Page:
While it may sound strange to give someone else control over your assets, giving up control using a trust can provide tax and other benefits for trust settlors. In a properly designed irrevocable trust, the trust assets will not be included the settlor’s taxable estate. For families with significant wealth, it may make sense to give up control of the assets to the trustee in exchange for considerable tax savings.

Testamentary trusts documented in the settlor’s will are always created as irrevocable trusts because they are created after the settlor’s death, when the settlor can no longer make changes to the trust. These trusts do not have the advantage of removing assets from the settlor’s estate before their death. Thus, testamentary trusts will not prevent the settlor’s creditors from coming after the assets at death, and they will not reduce the estate tax due on the assets or the income tax due on the growth of the trust assets.

Grantor Trusts

The term “grantor trust” can refer to different kinds of trust arrangements. When a trust settlor (who is also sometimes referred to as a grantor) sets up a living trust where they retain the power to revoke the trust, the living trust is sometimes referred to as a grantor trust.

Grantor trust also has a special meaning in the context of income taxes. For income tax purposes, trusts can be “simple trusts,” “complex trusts” and “grantor trusts.” In the income tax context, the term grantor trust refers to a trust for which the income is reported on the settlor’s personal income tax return.

Treatment as a grantor trust often is caused intentionally with respect to an irrevocable trust precisely because it causes the income to be taxed to the settlor and not to the trust while the settlor is alive. Although the effect (from the perspective of the trust) of the grantor’s payment of the trust’s income taxes is the same as making a gift to a complex or simple trust to pay the trust’s taxes, the IRS does not see it this way. In the case of a grantor trust, the settlor’s reporting of the income on the settlor’s tax return and their payment of taxes on this income means the trust assets are not dissipated from paying taxes. In the case of a settlor with a large and taxable estate, the settlor’s payment of the trust’s taxes also diminishes the size of the settlor’s estate, which will reduce estate taxes due upon the settlor’s death.

The grantor trust rules are extremely complex. As a result, grantor trust treatment sometimes occurs unintentionally when the wrong combination of trust terms is used. Care must be taken in the design of an irrevocable trust that the settlor does not want treated as a grantor trust during the settlor’s lifetime.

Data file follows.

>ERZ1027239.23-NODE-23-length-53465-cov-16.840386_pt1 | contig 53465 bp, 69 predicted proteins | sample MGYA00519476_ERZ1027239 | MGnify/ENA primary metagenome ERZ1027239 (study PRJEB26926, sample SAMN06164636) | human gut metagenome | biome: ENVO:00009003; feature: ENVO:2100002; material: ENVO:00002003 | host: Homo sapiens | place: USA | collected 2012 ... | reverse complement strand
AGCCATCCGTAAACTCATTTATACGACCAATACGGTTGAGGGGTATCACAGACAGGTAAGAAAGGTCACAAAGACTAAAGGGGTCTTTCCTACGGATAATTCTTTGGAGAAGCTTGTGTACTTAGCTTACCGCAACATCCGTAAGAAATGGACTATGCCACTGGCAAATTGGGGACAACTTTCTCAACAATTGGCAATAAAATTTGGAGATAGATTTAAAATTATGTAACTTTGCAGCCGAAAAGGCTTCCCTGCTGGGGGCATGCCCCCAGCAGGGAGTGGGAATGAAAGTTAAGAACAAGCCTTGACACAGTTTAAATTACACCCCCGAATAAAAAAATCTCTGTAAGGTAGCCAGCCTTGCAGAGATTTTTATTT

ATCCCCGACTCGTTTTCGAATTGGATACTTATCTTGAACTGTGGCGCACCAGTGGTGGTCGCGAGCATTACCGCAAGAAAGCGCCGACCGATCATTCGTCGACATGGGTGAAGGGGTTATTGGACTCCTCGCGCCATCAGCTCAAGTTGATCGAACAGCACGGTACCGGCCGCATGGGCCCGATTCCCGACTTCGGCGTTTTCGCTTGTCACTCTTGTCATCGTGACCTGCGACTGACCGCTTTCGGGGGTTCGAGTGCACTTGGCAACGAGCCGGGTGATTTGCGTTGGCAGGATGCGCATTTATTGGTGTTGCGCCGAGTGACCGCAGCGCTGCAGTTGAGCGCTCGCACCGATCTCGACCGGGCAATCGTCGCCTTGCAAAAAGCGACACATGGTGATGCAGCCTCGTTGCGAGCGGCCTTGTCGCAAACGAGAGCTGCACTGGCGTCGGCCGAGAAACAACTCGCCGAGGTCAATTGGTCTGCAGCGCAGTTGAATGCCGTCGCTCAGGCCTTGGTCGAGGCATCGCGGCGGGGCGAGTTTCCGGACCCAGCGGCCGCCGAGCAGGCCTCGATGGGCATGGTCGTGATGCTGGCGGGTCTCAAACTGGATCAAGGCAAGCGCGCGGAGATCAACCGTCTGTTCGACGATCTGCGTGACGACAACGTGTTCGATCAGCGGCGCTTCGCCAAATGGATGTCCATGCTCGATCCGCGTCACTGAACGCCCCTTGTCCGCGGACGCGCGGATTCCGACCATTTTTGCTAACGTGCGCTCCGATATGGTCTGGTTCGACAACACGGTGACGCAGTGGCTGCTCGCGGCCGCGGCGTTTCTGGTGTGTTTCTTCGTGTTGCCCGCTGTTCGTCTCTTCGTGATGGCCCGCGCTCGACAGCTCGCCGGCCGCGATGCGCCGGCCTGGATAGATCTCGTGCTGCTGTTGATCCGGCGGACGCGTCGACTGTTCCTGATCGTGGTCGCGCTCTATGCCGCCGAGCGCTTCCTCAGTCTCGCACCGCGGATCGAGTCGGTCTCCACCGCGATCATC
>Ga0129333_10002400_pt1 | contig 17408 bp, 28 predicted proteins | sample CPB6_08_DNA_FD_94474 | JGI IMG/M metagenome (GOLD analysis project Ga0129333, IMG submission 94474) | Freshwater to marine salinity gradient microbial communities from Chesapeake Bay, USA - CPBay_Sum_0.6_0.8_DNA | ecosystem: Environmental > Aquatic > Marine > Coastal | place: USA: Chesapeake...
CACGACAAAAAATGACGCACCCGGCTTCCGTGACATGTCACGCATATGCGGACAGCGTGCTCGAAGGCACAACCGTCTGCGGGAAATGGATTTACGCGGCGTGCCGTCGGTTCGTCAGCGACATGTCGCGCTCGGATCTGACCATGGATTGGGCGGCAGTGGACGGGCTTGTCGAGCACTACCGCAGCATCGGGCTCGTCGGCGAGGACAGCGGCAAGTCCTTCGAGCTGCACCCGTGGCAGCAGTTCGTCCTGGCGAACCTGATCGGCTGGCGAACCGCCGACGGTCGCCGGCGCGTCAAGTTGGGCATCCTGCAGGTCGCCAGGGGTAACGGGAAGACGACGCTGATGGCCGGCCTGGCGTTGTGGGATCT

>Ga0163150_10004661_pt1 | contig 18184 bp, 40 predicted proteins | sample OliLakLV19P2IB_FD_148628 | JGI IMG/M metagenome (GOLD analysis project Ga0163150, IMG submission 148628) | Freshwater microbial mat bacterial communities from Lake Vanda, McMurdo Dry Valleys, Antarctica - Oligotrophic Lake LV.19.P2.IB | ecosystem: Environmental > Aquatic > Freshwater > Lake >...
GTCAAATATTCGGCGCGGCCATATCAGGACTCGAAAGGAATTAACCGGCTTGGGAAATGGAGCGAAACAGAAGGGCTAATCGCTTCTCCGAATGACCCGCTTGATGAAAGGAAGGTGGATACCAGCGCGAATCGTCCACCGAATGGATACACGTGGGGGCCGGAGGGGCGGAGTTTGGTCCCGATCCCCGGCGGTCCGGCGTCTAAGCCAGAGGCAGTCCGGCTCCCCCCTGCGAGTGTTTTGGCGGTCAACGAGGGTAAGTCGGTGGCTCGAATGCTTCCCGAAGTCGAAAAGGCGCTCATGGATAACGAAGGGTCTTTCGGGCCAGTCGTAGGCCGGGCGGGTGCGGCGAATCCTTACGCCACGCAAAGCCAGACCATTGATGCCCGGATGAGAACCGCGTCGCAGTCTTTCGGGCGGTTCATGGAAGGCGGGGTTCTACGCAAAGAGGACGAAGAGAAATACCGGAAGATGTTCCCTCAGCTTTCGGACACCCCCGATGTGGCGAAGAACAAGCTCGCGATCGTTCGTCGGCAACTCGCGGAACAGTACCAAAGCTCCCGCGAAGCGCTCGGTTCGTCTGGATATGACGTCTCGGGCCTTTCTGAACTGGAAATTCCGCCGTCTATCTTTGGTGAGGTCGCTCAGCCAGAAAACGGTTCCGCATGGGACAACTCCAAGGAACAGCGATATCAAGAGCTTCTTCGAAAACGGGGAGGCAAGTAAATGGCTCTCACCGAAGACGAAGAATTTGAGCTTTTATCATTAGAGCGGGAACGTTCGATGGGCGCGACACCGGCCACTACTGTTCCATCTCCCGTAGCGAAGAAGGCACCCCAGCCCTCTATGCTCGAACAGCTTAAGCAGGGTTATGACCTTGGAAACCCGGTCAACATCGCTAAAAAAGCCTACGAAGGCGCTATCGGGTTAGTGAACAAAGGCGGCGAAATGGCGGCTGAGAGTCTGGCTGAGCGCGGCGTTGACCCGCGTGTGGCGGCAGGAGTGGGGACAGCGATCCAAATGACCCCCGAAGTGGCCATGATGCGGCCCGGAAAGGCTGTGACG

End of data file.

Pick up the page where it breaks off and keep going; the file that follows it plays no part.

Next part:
The term “non-grantor trust” typically refers to a trust that is not a grantor trust for income tax purposes. In other words, the trust is taxed as a simple or complex trust.

Directed Trusts

A directed trust provides for a trust director (sometimes referred to as a trust protector), who is designated by the settlor, to direct the trustees to perform certain duties and make certain decisions. This trust structure is often used to provide separation of the trust’s investment, distribution and other powers and duties. Properly used, this structure means that a trustee of a directed trust is not responsible for and not liable for the decisions or lack of actions on the part of the trust director or the trust’s other trustees.

Purpose Trusts

As the name suggests, a purpose trust is drafted to achieve a specific purpose. This trust is different in that it has no current beneficiaries. Purpose trusts are often used to hold title to family real estate, arrange for the needs of pets or manage a collection that requires specific expertise, such as a wine collection.

Purpose trusts in Michigan are rare because their duration is limited to 21 years. The most common use is for trusts to care for animals after the settlor’s death. A handful of other states, however, allow purpose trusts for longer durations, and these trusts are sometimes used in conjunction with planning for the ownership of a family business or private trust company.

Trust Education for the Next Generation

Teaching the next generation about their trusts is a great way to build their financial literacy and prepare them to manage wealth. Our attorneys have created a variety of activities to help families provide their next generation members with an age-appropriate understanding of trusts.

DISCLAIMER: Because of the generality of this update, the information provided herein may not be applicable in all situations and should not be acted upon without specific legal advice based on particular situations.